On Friday, September 11, Ukrainian President Petro Poroshenko took to the stage at the Yalta European Strategy (YES) Conference, which is now held in Kiev since Russia’s illegal annexation of Crimea. Poroshenko proudly pronounced that in the previous 24 hour period, and for the first time in a year and a half, there was not a single ceasefire violation across the entire country. Whereas no one, if they were being honest, thought that either Minsk agreement could bring an immediate ceasefire, in Kiev, at the moment, for the first time in a long time, peace seems within reach.
But that peace is fragile, and may already be fraying. Just a few hours after Poroshenko left the stage, new reports of fighting were reported. The “ceasefire” which took place on September 1 may have cooled most of the fighting, but Ukrainian soldiers are once again dying on the battlefields of eastern Ukraine. Furthermore, the official international body in charge of monitoring the ceasefire sees no evidence that the Russian-backed fighters are drawing down — in fact they are getting stronger.
The Organization for Security and Cooperation In Europe (OSCE) is an international body of 57 countries, of which Russia is a member, which has been mandated to observe the state of crisis in eastern Ukraine. The OSCE Special Monitoring Mission (SMM) has deployed 536 monitors to the areas near the front lines of battle, and the people who are in charge of monitoring the conflict have a lot to say about the realities of “peace” in the embattled territories of the Donbass.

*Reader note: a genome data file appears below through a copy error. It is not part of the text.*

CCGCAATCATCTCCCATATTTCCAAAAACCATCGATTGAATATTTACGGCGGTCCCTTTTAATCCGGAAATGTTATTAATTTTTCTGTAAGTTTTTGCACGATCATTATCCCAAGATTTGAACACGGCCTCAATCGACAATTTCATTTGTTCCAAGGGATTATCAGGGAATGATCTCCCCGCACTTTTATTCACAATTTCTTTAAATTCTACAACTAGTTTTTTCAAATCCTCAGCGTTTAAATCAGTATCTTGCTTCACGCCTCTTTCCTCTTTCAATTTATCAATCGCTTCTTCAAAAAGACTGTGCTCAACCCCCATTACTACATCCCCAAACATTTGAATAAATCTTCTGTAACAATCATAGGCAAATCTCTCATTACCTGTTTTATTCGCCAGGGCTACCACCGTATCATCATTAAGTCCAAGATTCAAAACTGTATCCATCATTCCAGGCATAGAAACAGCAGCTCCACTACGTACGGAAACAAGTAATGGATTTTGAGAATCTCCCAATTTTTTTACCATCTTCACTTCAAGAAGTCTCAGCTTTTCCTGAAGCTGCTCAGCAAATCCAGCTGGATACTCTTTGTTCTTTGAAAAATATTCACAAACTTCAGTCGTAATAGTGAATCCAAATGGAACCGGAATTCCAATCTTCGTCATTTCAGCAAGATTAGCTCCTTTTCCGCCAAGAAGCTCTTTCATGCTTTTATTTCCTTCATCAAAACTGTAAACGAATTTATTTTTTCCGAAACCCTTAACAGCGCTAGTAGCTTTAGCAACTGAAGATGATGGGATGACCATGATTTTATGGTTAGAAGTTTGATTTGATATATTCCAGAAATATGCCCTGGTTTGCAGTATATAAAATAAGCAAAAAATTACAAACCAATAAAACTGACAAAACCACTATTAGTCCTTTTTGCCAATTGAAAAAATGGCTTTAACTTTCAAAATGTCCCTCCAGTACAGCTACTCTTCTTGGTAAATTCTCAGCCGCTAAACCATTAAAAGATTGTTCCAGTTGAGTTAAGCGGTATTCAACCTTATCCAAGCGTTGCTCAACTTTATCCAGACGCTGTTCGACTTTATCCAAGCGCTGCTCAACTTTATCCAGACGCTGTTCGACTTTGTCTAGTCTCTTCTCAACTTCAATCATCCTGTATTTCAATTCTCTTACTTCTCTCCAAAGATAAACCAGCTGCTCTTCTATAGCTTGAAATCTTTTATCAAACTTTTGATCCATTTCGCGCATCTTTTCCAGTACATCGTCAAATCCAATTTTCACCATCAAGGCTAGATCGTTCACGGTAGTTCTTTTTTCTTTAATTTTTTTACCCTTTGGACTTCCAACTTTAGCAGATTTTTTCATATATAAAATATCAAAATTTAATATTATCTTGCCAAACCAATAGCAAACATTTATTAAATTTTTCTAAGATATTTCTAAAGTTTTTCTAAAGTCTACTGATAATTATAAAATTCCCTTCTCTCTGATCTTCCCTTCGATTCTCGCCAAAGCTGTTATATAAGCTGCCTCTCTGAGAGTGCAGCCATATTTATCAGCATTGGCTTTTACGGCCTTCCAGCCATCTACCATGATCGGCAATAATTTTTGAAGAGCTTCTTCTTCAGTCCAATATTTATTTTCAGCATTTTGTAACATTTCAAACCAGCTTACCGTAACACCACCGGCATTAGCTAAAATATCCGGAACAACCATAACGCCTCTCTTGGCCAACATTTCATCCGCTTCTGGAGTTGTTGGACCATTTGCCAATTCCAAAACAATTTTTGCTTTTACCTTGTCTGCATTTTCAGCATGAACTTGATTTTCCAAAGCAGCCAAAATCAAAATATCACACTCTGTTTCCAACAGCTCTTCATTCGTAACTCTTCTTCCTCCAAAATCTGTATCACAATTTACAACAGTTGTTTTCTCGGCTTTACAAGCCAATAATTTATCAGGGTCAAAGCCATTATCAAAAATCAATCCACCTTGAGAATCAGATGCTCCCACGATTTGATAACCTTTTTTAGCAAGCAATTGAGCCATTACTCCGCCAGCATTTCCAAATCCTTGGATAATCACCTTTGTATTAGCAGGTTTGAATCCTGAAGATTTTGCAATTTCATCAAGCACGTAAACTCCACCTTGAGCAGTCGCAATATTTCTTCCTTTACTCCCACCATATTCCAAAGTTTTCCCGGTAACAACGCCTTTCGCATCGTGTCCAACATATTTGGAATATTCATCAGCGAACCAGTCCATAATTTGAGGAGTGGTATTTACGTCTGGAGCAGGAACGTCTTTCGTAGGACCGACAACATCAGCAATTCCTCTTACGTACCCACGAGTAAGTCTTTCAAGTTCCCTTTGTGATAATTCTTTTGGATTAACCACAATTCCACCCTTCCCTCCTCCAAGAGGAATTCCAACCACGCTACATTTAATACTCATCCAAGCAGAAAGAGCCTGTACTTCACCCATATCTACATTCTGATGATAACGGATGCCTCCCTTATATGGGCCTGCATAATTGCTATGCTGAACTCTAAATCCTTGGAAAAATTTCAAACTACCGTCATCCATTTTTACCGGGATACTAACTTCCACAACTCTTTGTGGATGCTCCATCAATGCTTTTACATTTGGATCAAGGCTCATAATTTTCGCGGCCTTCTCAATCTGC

OSCE Secretary General Lamberto Zannier told me that his mission is seeking to take advantage of this relative lull in fighting to ramp up its efforts to establish a more permanent peace. “We have to make the most of it while it lasts,” Zannier said. The OSCE SMM is working to repair crucial infrastructure, restoring water and electricity to millions of people both in territory controlled by Russian-backed fighters and those lucky enough to still be living on the Ukrainian side of the demarcation line. These civilians have been cut off from the most basic essentials, but the OSCE has struggled to work on these projects, taking advantage of short, local ceasefires that had to be negotiated with both sides. Now, with the conflict cooled, the OSCE is quickly wrapping up most of these efforts.
But the OSCE is also working to secure diplomatic victories which could ensure a long-term peace. They are preparing to monitor the withdrawal of heavy weapons from within a certain distance from the line of contact, just one issue being hashed out at ongoing trilateral meetings in Minsk, Belarus, between representatives of the Ukrainian government, the Russian-backed fighters, the Russian government, France, and Germany. Once this clause is agreed upon, the OSCE SMM will have to report on the progress on the ground on both sides of the conflict. In the past, this means that the OSCE SMM has published a daily record of violations of international agreements. The hope is that this time things are different.